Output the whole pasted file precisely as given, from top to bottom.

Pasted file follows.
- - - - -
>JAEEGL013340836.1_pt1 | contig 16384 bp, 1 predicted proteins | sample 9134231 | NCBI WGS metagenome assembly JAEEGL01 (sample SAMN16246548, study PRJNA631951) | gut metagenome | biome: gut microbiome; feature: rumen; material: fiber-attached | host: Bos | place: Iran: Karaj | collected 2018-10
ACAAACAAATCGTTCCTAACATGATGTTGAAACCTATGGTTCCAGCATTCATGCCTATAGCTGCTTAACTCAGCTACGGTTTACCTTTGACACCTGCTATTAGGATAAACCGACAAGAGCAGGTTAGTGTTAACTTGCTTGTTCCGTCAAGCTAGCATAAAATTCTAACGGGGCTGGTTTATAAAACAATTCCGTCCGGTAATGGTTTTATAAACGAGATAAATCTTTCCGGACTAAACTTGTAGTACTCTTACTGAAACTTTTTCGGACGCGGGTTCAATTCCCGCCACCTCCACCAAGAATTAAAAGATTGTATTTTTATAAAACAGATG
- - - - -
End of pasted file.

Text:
>JAEEGL013340836.1_pt1 | contig 16384 bp, 1 predicted proteins | sample 9134231 | NCBI WGS metagenome assembly JAEEGL01 (sample SAMN16246548, study PRJNA631951) | gut metagenome | biome: gut microbiome; feature: rumen; material: fiber-attached | host: Bos | place: Iran: Karaj | collected 2018-10
ACAAACAAATCGTTCCTAACATGATGTTGAAACCTATGGTTCCAGCATTCATGCCTATAGCTGCTTAACTCAGCTACGGTTTACCTTTGACACCTGCTATTAGGATAAACCGACAAGAGCAGGTTAGTGTTAACTTGCTTGTTCCGTCAAGCTAGCATAAAATTCTAACGGGGCTGGTTTATAAAACAATTCCGTCCGGTAATGGTTTTATAAACGAGATAAATCTTTCCGGACTAAACTTGTAGTACTCTTACTGAAACTTTTTCGGACGCGGGTTCAATTCCCGCCACCTCCACCAAGAATTAAAAGATTGTATTTTTATAAAACAGATG